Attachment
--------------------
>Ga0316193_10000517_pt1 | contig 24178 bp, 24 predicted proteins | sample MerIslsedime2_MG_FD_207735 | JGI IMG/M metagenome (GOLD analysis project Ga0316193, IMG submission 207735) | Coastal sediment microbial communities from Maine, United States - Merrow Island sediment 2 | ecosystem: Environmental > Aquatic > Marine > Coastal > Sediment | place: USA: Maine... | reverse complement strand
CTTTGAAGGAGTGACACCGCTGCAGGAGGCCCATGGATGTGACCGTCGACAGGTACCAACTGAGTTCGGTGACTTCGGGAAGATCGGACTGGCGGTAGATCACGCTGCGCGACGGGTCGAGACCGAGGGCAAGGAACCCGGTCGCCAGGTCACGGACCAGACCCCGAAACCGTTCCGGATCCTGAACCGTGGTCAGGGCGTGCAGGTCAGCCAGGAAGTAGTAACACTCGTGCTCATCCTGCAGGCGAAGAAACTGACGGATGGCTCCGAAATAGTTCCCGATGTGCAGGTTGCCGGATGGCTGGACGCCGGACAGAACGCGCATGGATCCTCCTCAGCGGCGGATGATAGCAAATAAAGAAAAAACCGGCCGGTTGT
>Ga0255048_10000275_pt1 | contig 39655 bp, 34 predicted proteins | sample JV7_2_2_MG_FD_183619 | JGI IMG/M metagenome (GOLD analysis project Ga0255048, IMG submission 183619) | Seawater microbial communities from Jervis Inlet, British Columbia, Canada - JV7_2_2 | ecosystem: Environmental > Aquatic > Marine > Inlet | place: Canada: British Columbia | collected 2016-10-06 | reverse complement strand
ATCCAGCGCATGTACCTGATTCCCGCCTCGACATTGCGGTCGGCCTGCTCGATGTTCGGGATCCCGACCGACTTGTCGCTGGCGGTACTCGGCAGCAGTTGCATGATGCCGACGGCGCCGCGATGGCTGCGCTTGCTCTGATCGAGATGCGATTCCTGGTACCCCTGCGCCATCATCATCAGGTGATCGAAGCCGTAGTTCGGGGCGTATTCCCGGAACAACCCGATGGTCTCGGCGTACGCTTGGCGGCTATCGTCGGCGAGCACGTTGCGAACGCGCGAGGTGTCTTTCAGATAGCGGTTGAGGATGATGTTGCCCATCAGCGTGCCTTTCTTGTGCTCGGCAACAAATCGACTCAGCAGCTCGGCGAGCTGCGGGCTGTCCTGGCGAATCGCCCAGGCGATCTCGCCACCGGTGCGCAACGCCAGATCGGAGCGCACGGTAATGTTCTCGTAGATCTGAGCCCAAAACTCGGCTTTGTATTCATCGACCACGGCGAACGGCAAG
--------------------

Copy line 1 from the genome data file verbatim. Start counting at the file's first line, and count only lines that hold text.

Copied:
>Ga0316193_10000517_pt1 | contig 24178 bp, 24 predicted proteins | sample MerIslsedime2_MG_FD_207735 | JGI IMG/M metagenome (GOLD analysis project Ga0316193, IMG submission 207735) | Coastal sediment microbial communities from Maine, United States - Merrow Island sediment 2 | ecosystem: Environmental > Aquatic > Marine > Coastal > Sediment | place: USA: Maine... | reverse complement strand